Approaching the maternity unit on foot from the main entrance, the first sign of something amiss is the security guard outside. He’s here to make sure a handful of people standing a hundred metres down the road don’t cross over into the grounds of the Queen Elizabeth University Hospital, where they do not have permission to be.
The actual vigil is impossible to miss if you’re arriving by car – and placards reading “Choose life” and “Pray for an end to abortion” prompt toots of approval from some of the drivers passing by, including one who makes the right-hand turn off Hardgate Road into the hospital.
There are no shock tactics here, just silent judgment from two men and two women standing in the cold. One wears a hi-vis vest, as if anyone was likely to miss her. When I approach, no-one speaks until they’re spoken to, and when a man with a tight-lipped smile addresses me as “sweetheart” his female companion subtly steers me away from him to explain their purpose in a quiet, measured voice. There’s no fire and brimstone here; no mention of sin or even of God. Instead she tells of the need to raise awareness of the “crisis of abortion”, and of “900 children losing their lives to abortion every month”.
When a man with a tight-lipped smile addresses me as ‘sweetheart’ his female companion subtly steers me away from him
Her language choice echoes that of Shawn Carney, the Texan who founded 40 Days of Life. While most of the group’s activities take place in the United States, it claims to have outposts in 25 others countries and Glasgow is one of seven that have popped up in Britain. The stated aim of the Lent prayer vigils is to “send a powerful message to the community about the tragic reality of abortion” and to serve as a “call to repentance” for those who provide or seek it. The Glasgow protesters say they’ve been praying for an end to abortion, but presumably the effectiveness of this has been limited, hence the need to target individual women visiting a hospital.
It’s clear the quartet – and the two more who join them later this frosty morning – have been well drilled for the vigil, which is scheduled to continue until the end of Lent. It would be difficult to make a case that they are directly harassing any individual, obstructing the pavement, or making too much noise. They have no gory medical photos on display, as have been seen in other US-inspired anti-abortion protests in the UK, and I’m offered no leaflets that might end up as litter, not so much as a bible passage. They are pretty much just standing there, holding their signs.
The maternity unit at the new Govan hospital is a welcoming place. Sunlight streams through the glass windows onto brown leather sofas and the place smells not of antiseptic but of rich coffee and breakfast rolls. Aside from the occasional woman with a bump, the main clue to its purpose is the selection of pink and blue bibs and bootees nestled in between boxes of Quality Street and copies of Take a Break in the shop. There are couples here, some with prams or toddlers in tow. The Royal Voluntary Service keeps the place ticking over. The atmosphere is relaxed, but there are also tears – a reminder that a pregnancy is rarely plain sailing for the woman involved or the loved ones supporting her.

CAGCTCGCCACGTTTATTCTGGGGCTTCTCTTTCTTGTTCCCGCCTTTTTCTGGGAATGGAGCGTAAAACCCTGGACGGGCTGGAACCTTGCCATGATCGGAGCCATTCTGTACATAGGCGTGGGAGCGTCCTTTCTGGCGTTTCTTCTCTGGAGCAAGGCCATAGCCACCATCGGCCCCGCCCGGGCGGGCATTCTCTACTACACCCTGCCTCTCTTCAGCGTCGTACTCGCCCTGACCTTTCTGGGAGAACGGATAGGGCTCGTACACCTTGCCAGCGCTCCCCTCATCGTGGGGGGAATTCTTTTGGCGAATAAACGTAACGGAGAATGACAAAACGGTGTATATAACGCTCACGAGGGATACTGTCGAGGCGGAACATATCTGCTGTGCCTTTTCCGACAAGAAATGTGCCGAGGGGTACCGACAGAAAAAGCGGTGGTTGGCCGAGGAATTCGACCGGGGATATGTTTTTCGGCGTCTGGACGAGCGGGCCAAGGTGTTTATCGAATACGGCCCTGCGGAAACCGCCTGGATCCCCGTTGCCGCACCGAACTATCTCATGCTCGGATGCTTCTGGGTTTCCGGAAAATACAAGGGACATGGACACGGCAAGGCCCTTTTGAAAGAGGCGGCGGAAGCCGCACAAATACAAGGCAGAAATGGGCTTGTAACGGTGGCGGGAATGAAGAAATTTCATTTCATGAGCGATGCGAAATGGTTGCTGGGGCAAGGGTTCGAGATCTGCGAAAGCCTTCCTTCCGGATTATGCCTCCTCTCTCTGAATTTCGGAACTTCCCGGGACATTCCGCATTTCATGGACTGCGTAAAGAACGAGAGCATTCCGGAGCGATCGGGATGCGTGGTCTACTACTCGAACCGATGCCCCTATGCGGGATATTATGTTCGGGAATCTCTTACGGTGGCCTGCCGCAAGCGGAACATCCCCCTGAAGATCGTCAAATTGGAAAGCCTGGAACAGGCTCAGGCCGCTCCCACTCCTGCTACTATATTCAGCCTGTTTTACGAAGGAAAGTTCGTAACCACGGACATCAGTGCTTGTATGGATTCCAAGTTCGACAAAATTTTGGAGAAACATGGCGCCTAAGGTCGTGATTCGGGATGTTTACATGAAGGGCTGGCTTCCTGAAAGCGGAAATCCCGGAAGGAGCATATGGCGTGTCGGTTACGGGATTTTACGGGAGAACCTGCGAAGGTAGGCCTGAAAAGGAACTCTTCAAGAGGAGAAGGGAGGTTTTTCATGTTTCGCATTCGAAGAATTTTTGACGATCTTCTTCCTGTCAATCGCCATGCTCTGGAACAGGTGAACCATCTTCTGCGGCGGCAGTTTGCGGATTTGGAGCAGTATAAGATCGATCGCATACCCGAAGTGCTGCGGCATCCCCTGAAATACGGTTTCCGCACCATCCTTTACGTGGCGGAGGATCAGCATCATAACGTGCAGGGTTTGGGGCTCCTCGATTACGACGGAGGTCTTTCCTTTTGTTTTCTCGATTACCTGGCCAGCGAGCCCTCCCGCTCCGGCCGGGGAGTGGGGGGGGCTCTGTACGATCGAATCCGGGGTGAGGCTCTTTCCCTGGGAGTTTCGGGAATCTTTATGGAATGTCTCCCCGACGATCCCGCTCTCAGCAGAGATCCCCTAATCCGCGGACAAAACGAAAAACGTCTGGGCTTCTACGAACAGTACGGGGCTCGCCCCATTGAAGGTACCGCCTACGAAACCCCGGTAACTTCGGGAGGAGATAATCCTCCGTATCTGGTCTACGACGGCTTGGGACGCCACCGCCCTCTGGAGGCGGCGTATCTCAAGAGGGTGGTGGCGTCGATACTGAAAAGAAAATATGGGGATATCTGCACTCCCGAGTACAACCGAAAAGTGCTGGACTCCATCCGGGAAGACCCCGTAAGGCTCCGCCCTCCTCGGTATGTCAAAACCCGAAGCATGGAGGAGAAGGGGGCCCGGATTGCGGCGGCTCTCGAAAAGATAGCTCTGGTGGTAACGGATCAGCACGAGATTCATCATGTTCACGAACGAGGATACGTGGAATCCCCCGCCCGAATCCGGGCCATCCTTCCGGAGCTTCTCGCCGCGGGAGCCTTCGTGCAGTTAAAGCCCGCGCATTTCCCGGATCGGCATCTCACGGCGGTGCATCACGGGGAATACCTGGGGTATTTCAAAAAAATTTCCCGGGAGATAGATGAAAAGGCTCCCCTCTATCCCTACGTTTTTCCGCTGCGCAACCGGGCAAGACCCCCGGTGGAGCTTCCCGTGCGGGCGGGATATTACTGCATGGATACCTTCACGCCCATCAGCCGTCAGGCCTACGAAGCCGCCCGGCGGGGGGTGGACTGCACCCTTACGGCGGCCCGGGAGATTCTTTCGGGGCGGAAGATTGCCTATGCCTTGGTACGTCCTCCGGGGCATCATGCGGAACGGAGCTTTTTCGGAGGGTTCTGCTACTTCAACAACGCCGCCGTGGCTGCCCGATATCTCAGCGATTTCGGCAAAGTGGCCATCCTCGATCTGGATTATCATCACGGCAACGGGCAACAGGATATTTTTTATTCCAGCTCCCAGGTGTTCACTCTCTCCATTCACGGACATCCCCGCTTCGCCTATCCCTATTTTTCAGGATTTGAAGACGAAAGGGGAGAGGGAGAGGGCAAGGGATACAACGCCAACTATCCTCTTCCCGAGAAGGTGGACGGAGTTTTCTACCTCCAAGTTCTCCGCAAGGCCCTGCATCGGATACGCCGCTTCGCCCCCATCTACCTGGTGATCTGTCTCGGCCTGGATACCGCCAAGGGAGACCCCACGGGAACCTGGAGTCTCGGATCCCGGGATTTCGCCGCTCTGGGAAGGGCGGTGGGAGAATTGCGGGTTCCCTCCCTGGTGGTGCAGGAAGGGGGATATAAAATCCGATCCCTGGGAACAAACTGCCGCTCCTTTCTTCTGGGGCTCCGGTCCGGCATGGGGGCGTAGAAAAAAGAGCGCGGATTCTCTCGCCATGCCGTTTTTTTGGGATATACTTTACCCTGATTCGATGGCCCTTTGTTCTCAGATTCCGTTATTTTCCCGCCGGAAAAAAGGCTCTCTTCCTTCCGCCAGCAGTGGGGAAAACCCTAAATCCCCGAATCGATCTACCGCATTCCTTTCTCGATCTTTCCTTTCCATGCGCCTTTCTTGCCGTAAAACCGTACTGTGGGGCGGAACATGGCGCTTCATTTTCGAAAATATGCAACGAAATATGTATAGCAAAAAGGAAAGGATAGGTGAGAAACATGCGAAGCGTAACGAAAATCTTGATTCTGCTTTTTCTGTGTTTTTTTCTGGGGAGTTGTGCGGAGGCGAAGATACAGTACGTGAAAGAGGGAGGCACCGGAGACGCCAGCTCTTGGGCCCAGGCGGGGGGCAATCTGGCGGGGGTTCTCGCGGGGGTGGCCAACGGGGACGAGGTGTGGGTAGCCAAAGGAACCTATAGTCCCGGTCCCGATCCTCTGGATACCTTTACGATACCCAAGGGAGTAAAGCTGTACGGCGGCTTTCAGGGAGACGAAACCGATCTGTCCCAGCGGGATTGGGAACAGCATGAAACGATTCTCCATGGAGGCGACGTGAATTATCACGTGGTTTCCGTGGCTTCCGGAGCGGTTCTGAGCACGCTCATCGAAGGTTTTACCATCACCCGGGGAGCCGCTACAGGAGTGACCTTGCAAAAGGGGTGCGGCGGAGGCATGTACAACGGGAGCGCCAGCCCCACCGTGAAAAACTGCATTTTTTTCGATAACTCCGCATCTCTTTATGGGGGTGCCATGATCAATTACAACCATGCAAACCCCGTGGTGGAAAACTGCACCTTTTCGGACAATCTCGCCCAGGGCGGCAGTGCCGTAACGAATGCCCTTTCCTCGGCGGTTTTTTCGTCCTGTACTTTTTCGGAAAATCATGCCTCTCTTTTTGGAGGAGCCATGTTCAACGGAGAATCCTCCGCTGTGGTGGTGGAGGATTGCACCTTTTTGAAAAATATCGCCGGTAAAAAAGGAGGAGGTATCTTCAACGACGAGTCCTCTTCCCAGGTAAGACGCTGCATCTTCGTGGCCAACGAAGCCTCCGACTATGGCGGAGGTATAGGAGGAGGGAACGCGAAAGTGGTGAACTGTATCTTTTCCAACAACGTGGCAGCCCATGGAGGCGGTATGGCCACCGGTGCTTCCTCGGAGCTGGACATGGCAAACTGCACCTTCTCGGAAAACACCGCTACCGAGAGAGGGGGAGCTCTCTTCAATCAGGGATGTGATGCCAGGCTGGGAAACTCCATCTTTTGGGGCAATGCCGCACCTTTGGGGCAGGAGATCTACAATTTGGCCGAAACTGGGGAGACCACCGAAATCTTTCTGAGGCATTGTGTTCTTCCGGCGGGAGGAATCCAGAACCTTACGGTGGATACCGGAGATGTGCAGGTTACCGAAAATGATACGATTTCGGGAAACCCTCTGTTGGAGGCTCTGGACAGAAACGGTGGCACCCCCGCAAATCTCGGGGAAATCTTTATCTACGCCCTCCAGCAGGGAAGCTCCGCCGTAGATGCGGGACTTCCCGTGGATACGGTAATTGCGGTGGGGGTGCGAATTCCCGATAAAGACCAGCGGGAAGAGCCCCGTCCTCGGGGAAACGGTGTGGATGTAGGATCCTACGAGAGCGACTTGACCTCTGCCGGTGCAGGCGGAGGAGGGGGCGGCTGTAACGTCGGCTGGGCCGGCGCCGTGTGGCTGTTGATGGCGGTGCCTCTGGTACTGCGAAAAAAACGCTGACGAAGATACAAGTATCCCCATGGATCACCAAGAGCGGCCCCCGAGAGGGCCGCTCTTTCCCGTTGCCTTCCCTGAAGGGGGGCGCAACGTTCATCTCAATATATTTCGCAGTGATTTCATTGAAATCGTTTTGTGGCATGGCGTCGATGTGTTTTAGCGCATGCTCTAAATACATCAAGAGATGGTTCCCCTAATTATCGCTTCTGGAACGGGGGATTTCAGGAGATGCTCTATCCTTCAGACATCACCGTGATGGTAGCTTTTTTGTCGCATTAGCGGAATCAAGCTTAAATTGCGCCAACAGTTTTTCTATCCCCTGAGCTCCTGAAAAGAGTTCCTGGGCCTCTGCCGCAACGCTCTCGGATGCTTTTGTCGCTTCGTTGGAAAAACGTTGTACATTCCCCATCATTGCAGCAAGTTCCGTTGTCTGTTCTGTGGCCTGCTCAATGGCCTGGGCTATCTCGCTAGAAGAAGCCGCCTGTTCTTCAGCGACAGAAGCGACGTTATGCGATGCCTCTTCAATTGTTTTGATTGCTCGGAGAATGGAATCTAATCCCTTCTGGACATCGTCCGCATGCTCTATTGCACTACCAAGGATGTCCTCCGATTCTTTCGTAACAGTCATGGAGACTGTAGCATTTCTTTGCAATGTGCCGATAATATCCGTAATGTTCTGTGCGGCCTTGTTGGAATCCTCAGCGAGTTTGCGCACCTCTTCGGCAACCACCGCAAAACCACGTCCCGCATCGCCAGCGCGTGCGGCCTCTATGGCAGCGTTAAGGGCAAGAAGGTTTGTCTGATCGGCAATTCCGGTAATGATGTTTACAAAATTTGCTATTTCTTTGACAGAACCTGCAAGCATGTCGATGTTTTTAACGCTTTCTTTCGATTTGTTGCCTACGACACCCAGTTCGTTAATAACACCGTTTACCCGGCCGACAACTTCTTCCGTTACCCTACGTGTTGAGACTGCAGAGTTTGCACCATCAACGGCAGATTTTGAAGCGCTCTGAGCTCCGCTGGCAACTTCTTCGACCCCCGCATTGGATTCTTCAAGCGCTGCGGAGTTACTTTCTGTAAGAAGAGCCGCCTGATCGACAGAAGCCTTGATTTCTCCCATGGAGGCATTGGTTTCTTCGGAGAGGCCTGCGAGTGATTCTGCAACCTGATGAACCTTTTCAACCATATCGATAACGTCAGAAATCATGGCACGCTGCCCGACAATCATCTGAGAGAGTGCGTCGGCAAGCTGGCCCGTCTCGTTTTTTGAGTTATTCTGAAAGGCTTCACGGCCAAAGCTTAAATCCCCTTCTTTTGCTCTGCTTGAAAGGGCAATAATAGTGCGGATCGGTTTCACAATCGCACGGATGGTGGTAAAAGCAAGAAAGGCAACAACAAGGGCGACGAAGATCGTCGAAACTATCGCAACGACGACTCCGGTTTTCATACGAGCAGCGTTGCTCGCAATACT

A lot of different things happen in buildings like these. This unit contains a foetal medicine unit, operating theatres, a neonatal intensive care unit, rooms for expressing milk, counselling facilities and a dedicated delivery room for women experiencing a stillbirth or miscarriage. Women attending receive good news and bad, experience pain and joy, confusion, anguish and every emotion in between. Some have planned pregnancies, some unplanned. Some choose abortion, some suffer the loss of a much-wanted addition to their family.
Researchers have found that even if women are not directly approached by anti-abortion activities, they find their presence upsetting
The people with the placards cannot, of course, distinguish between these women. Their message – “Choose life” – is seen by all, including those who have had that choice removed from them in a brutally painful way. It’s hard to imagine these women and their partners will take much comfort from reading, in stark black letters: “Before I formed you in the womb, I knew you”. It’s little wonder that researchers from Aston University in Birmingham have found that even if women are not directly approached by anti-abortion activities, they find their presence upsetting.
40 Days of Life has promised a peaceful protest and that, on the face of it, is what Glasgow is getting, at least for the time being. It’s hard to picture hi-vis woman dashing across the busy road to accost a woman on her way into the hospital – not least because she would have no way of knowing which of many services that woman was there to use. But there is simply no way to police the conversations she or the others might have with those who cross over and not only engage with them but reveal details of their own situations. And no way to measure the unnecessary extra pain and distress their mere presence will cause to others who have no desire to speak to them, or see their placards, or be judged.